The Liberia Petroleum Refining Company (LPRC) will complete construction work on its crude storage terminal at the Freeport of Monrovia next month.
LPRC Managing Director T. Nelson Williams said the facility will be the largest petroleum storage tank in Liberia with a capacity of 27,000 metric tons.
It is being built by Conex, a Liberian-owned company in Monrovia, which is a leading petroleum products importer. Making the disclosure at the Ministry of Information daily press conference in Monrovia Friday, the LPRC official indicated that the facility will afford LPRC the opportunity to commence the importation of heavy crude oil.
He noted that this will help reduce costs for the Liberia Electricity Corporation (LEC) and its customers across the country. Williams disclosed that almost completed are the erection of a 24,500 metric ton heavy fuel oil tank, construction of a pump house and installation of firefighting equipment, among others.
He said for the past 22 years, LPRC has not been able to import heavy fuel oil due to damage done to those facilities during the civil conflict. Williams further explained that construction work on the terminal began at the end of 2013, but was delayed due to the Ebola outbreak which caused most of the foreign distributors to leave the country.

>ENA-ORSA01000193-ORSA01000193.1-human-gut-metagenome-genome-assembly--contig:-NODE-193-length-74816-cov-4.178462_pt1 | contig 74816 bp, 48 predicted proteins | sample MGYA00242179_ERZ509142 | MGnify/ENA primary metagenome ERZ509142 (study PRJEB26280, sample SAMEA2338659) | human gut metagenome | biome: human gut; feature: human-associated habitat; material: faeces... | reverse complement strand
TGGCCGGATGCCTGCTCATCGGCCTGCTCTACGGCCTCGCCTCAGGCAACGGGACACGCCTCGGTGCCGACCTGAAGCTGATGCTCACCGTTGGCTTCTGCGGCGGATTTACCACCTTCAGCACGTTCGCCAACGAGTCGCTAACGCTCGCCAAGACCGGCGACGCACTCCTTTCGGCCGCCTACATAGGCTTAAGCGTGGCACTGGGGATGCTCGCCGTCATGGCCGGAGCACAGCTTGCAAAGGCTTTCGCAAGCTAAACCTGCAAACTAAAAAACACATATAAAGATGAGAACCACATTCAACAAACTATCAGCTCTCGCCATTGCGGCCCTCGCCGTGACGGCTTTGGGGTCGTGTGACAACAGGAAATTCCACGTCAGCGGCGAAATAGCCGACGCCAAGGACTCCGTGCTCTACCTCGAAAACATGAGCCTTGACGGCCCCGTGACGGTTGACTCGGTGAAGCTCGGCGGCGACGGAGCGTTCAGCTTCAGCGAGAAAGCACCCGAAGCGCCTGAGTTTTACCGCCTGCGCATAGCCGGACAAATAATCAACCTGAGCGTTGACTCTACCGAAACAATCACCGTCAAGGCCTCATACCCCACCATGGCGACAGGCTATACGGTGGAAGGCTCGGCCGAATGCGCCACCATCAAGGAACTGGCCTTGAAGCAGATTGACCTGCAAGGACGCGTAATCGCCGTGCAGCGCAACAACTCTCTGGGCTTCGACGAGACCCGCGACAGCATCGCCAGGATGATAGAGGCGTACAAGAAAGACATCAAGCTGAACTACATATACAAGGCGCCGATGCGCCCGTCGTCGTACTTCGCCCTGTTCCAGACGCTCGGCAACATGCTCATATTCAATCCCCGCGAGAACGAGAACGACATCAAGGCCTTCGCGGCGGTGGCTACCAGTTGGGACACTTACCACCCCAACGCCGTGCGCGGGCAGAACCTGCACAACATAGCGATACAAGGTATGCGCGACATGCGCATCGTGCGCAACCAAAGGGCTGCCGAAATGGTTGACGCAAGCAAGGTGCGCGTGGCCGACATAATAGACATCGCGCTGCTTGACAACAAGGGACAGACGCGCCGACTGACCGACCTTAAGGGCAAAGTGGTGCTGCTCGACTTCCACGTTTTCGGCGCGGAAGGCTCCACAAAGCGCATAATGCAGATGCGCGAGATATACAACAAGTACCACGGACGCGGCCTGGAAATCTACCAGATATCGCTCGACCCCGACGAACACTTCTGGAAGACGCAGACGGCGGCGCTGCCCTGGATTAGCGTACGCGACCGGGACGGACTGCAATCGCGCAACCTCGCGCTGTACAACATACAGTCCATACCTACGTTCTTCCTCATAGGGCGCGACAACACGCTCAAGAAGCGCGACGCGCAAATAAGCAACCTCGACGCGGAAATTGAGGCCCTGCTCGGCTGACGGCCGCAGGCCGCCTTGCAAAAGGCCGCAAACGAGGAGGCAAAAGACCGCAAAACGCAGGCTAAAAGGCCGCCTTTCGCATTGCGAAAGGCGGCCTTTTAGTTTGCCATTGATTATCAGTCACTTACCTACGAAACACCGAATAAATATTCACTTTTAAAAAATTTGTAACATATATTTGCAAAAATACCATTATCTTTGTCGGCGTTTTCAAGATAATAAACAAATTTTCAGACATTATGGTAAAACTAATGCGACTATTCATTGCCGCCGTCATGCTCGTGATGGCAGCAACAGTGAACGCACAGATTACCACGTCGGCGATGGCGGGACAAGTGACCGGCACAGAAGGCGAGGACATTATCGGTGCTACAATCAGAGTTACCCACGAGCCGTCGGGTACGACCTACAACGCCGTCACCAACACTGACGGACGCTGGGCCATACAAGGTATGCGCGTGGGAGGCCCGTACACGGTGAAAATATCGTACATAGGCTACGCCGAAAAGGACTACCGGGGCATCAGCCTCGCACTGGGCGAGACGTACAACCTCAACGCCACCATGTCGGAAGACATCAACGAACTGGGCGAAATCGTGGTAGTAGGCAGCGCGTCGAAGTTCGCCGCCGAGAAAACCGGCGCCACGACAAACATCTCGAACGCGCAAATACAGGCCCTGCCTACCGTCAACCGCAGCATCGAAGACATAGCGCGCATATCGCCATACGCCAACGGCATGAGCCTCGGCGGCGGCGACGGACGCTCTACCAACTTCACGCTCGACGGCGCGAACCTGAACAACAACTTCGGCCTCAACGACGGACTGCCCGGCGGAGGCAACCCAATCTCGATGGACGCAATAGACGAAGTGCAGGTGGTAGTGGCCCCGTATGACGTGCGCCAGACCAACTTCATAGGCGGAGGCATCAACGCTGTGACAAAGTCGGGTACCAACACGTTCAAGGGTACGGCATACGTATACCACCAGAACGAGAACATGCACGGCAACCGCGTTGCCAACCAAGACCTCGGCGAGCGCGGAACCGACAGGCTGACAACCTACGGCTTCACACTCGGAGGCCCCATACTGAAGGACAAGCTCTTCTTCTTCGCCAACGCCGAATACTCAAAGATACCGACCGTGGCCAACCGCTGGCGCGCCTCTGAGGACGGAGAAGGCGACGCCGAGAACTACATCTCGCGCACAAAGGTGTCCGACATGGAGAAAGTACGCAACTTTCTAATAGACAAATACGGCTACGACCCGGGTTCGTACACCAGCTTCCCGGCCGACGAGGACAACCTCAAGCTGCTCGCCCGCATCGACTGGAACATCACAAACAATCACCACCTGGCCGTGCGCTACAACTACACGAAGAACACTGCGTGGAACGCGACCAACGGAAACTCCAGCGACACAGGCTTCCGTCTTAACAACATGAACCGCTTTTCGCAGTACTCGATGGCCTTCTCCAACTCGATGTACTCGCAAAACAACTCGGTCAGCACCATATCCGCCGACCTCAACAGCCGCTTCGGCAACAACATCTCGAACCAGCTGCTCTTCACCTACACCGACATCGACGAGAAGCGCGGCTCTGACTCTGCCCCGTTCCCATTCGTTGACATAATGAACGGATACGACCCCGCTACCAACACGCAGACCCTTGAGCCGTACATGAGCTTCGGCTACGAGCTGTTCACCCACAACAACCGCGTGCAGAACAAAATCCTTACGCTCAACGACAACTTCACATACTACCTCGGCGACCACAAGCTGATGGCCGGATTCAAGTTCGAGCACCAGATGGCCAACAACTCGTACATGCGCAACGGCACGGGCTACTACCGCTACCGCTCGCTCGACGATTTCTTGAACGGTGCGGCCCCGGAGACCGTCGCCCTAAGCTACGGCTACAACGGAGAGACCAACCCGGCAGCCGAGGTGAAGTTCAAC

At the same time, the Liberia Petroleum Refining Company (LPRC) has revealed plans to undertake a US$9.5 million project to expand and rehabilitate the Ganta Oil Terminal in Nimba County next month.
Managing Director T. Nelson Williams disclosed that negotiations are ongoing for the project which includes an administrative building, pump house and pump accessories, firefighting and foam system, among others.
Williams told journalists Friday at MICAT regular press briefing that Liberia now has a petroleum storage capacity for 90 days, attributing this to the construction of two new storage facilities at the entity’s Freeport complex.
Williams added that despite the current huge capacity at the Freeport of Monrovia, it is also a worthy initiative to have similar facilities in other parts of the country, prompting consideration of expanding the Ganta facilities.
Also speaking, Information Minister Lewis Brown said the country’s petroleum storage capacity puts it in a better position of having up to 90 days to negotiate additional supply in time of shortage on the world market.
Brown noted that an added advantage of the huge storage capacity is that it will prevent arbitrary increase in prices of petroleum products even if prices should rise on the international market.